New petitions to decriminalize drugs started in House of Commons

Advocates say lives can be saved if the government moves to decriminalize drugs.

decriminalization

One argument for drug decriminalization states that the measure removes barriers to test contaminated drugs. Photo by Travis Lupick.

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The push to decriminalize drugs in Canada continues amid the ongoing overdose crisis.

Advocates have started new petitions in the House of Commons calling for drug decriminalization. This covers substances other than cannabis, which became legal in October 2018.

One petition initiated by Ryan Painter of Victoria, B.C. urges the federal government to establish a task force to study the measure.

The petition recalls that the Canadian Association of Chiefs of Police shares the same position.

It can be recalled that on July 9, 2020, the CACP endorsed the decriminalization of personal possession of illicit drugs. 

Vancouver police chief Adam Palmer headed the CACP at the time. In a news release, Palmer said criminal enforcement should give way to an integrated health approach to drug use.

Dr. Bonnie Henry on board decriminalization

Earlier this year, B.C. provincial health officer Dr. Bonnie Henry released a report showing that drug decriminalization could stem the overdose crisis.

Henry titled the document “Stopping the Harm: Decriminalization of People Who Use Drugs in BC” .

A media release about the health officer’s report noted that in 2001 Portugal decriminalized drug possession for personal use.

People who agree with the Painter petition can sign on until December 12, 2020.

Randall Garrison, NDP MP Esquimalt—Saanich—Sooke, agreed to sponsor the petition.

Decriminalization as antidote to overdose crisis

Another person from B.C. initiated the second petition in the House of Commons.

Joanne Hall of Nanaimo also suggested the decriminalization of drug possession for personal use. Hall’s petition urges the federal government to “reframe the overdose crisis in Canada as a health issue rather than a criminal issue”.

Advocates of drug decriminalization maintain that this policy removes barriers to safety measures such as the testing for contaminated substances.

As an example, health authorities link drugs laced with the powerful fentanyl substance to deaths.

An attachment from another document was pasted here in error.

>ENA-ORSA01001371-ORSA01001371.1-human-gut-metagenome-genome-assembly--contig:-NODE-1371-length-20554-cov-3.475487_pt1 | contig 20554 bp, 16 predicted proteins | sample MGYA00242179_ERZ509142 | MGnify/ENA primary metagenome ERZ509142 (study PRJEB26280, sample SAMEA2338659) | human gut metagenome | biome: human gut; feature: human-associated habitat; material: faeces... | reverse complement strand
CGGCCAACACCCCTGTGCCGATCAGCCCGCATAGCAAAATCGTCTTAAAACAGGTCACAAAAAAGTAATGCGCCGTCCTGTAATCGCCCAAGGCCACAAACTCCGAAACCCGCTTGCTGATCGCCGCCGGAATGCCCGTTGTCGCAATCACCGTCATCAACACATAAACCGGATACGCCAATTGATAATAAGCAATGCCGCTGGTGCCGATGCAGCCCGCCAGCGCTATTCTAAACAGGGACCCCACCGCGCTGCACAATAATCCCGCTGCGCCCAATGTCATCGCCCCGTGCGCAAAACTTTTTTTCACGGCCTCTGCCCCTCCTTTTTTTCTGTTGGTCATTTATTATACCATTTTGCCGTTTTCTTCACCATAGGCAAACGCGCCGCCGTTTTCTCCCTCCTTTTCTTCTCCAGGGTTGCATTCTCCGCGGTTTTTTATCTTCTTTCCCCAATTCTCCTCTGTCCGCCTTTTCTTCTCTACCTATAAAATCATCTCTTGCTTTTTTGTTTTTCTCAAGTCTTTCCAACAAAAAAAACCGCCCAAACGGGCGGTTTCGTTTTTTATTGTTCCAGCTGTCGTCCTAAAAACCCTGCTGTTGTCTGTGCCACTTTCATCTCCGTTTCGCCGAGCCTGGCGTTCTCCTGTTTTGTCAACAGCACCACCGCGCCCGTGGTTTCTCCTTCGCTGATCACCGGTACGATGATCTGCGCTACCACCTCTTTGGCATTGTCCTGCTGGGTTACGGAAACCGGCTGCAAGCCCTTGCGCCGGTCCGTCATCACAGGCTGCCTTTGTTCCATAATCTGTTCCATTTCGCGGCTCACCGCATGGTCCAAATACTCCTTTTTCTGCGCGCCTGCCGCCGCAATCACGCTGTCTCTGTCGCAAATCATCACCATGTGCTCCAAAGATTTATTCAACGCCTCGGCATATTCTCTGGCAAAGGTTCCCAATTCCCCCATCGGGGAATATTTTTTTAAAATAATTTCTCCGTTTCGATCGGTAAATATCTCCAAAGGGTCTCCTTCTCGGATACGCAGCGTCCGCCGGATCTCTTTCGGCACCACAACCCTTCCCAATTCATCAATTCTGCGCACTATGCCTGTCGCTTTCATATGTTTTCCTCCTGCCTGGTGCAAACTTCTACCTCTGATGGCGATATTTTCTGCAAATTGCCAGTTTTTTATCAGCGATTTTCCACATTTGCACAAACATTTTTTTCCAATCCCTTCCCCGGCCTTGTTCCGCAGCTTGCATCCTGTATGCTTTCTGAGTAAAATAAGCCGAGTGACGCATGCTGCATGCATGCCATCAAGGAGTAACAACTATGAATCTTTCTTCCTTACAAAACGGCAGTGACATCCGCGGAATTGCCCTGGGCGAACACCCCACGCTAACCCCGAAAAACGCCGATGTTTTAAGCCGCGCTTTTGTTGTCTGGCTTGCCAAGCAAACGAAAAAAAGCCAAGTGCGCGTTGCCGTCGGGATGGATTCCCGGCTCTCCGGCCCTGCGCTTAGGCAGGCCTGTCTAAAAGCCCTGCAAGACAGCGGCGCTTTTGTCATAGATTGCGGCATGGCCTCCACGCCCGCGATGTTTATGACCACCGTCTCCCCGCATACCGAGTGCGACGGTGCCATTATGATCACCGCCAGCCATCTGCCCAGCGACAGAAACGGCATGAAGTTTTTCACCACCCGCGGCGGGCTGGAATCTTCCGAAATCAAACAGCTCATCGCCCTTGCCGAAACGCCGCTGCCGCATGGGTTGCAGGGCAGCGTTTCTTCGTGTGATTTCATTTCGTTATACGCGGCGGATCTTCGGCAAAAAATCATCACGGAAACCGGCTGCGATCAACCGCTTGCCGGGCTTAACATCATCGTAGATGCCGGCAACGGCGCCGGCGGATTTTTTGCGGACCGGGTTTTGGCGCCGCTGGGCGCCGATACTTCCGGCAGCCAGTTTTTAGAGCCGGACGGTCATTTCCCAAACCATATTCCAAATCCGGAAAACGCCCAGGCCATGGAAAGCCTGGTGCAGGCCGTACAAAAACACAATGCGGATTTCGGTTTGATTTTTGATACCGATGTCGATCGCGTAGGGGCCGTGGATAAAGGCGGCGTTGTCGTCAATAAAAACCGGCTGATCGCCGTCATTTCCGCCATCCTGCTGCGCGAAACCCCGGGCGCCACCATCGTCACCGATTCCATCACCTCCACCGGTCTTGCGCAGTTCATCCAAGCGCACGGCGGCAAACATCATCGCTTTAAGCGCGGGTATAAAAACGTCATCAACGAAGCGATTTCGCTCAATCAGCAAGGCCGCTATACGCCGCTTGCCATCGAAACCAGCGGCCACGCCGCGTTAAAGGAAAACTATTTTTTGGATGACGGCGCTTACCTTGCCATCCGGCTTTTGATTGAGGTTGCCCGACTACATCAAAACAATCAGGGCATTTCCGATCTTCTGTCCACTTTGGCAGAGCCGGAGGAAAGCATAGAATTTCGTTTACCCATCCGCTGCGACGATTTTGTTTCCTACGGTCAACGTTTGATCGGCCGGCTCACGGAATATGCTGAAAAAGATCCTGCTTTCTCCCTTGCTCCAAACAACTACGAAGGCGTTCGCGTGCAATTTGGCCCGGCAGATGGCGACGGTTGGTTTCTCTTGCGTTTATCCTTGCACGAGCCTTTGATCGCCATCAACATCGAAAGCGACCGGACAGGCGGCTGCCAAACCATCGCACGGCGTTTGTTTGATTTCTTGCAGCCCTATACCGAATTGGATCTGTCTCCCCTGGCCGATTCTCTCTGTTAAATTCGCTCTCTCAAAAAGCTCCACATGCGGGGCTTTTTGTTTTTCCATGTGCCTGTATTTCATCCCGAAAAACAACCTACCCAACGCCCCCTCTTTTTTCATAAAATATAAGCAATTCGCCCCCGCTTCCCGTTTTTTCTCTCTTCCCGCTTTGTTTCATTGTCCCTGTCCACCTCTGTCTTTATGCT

B.C. recorded 909 drug deaths since the start of 2020 up to July. In July alone, 175 people died due to illicit drug use.

Across the country, the federal government recorded 15,393 “apparent opioid-related deaths” between January 2016 and December 2019.

Also during the same period, health authorities tracked 19,377 opioid-related poisoning hospitalizations. This number excludes Quebec.

In addition, more than 21,000 suspected opioid-related overdoses occurred during the said time.

The Hall petition remains open for signatures until October 10, 2020. Paul Manly, Green MP for Nanaimo—Ladysmith, agreed to sponsor the petition.

In media interviews Wednesday (September 2), Liberal Prime Minister Justin Trudeau indicated that the government is not inclined to decriminalize drugs.

Trudeau said that drug decriminalization is not a “silver bullet” solution to the overdose crisis.

Canadians currently enjoy a measure of protection against drug laws.

Good Samaritan Drug Overdose Act

The Good Samaritan Drug Overdose Act, which became official on May 4, 2017, provides an example.

The said law protects individuals who experience or witness drug overdoses from charges for possession under the Controlled Drugs and Substances Act.

The legislation intends to encourage people to report overdose incidents as a way of saving lives.

The law also protects anyone else present at the scene when first responders arrive.

However, the Good Samaritan Drug Overdose Act does not provide legal protection for serious offences like production of drugs.

Follow Carlito Pablo on Twitter at @carlitopablo

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